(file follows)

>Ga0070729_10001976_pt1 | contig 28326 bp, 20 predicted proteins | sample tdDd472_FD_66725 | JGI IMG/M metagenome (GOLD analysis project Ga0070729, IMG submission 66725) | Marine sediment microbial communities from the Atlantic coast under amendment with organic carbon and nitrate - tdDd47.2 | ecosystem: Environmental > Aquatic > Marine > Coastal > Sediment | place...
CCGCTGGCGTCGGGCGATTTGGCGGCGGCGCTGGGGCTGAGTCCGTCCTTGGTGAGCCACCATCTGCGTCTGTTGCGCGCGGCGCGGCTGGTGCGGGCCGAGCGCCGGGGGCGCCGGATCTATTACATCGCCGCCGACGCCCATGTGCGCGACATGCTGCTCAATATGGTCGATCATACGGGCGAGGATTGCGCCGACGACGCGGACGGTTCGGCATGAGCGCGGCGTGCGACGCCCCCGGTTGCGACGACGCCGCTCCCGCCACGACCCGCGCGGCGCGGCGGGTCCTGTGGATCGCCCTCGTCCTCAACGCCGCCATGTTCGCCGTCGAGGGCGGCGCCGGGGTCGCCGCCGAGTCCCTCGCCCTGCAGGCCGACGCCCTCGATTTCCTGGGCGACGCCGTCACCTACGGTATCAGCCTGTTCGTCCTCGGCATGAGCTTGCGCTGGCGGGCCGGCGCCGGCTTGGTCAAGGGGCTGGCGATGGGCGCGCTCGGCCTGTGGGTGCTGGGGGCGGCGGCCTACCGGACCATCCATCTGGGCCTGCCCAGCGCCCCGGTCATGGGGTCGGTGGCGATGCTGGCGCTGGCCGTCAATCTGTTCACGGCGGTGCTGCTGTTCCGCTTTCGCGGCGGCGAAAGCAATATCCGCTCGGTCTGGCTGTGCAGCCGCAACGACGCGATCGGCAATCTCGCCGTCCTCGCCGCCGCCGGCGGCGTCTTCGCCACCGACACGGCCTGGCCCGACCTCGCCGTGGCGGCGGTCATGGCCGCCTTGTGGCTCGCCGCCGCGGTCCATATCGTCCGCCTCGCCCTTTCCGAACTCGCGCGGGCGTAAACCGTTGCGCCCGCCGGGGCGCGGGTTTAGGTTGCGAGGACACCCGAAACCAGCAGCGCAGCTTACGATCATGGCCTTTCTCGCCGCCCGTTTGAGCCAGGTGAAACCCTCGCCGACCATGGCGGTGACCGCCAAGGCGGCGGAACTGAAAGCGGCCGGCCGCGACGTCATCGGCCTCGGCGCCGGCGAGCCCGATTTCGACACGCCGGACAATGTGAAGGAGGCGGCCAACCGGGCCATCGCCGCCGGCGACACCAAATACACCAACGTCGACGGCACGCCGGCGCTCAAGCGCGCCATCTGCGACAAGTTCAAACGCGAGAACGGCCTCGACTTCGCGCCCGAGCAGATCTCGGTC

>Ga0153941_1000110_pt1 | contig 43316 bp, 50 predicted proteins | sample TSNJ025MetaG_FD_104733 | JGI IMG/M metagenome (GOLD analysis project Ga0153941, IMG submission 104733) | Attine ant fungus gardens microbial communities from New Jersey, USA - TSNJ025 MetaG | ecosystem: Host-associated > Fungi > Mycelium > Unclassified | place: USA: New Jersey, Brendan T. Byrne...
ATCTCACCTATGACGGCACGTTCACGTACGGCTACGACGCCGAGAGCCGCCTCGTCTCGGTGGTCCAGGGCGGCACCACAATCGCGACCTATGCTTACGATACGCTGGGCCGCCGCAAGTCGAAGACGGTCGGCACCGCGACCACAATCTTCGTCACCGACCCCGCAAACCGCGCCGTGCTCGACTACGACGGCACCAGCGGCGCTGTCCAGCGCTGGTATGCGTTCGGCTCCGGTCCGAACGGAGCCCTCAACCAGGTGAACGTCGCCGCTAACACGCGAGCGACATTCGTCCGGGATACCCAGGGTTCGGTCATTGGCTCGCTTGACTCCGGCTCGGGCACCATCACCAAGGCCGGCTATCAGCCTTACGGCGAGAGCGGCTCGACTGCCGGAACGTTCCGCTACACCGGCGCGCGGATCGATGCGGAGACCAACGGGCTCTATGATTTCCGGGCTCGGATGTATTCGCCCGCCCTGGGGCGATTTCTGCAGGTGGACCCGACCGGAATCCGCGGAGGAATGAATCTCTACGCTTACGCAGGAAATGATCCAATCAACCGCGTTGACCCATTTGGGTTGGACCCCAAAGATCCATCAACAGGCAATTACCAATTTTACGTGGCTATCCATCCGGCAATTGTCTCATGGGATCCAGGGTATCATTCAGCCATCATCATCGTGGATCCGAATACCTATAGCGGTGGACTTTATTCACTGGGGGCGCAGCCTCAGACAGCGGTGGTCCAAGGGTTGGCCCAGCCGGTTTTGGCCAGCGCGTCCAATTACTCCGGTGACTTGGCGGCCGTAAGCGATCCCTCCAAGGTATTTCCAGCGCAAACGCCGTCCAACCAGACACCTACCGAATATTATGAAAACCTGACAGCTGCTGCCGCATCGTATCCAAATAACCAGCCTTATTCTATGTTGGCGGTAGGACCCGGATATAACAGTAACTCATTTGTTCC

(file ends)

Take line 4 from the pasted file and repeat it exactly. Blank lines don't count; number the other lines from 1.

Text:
ATCTCACCTATGACGGCACGTTCACGTACGGCTACGACGCCGAGAGCCGCCTCGTCTCGGTGGTCCAGGGCGGCACCACAATCGCGACCTATGCTTACGATACGCTGGGCCGCCGCAAGTCGAAGACGGTCGGCACCGCGACCACAATCTTCGTCACCGACCCCGCAAACCGCGCCGTGCTCGACTACGACGGCACCAGCGGCGCTGTCCAGCGCTGGTATGCGTTCGGCTCCGGTCCGAACGGAGCCCTCAACCAGGTGAACGTCGCCGCTAACACGCGAGCGACATTCGTCCGGGATACCCAGGGTTCGGTCATTGGCTCGCTTGACTCCGGCTCGGGCACCATCACCAAGGCCGGCTATCAGCCTTACGGCGAGAGCGGCTCGACTGCCGGAACGTTCCGCTACACCGGCGCGCGGATCGATGCGGAGACCAACGGGCTCTATGATTTCCGGGCTCGGATGTATTCGCCCGCCCTGGGGCGATTTCTGCAGGTGGACCCGACCGGAATCCGCGGAGGAATGAATCTCTACGCTTACGCAGGAAATGATCCAATCAACCGCGTTGACCCATTTGGGTTGGACCCCAAAGATCCATCAACAGGCAATTACCAATTTTACGTGGCTATCCATCCGGCAATTGTCTCATGGGATCCAGGGTATCATTCAGCCATCATCATCGTGGATCCGAATACCTATAGCGGTGGACTTTATTCACTGGGGGCGCAGCCTCAGACAGCGGTGGTCCAAGGGTTGGCCCAGCCGGTTTTGGCCAGCGCGTCCAATTACTCCGGTGACTTGGCGGCCGTAAGCGATCCCTCCAAGGTATTTCCAGCGCAAACGCCGTCCAACCAGACACCTACCGAATATTATGAAAACCTGACAGCTGCTGCCGCATCGTATCCAAATAACCAGCCTTATTCTATGTTGGCGGTAGGACCCGGATATAACAGTAACTCATTTGTTCC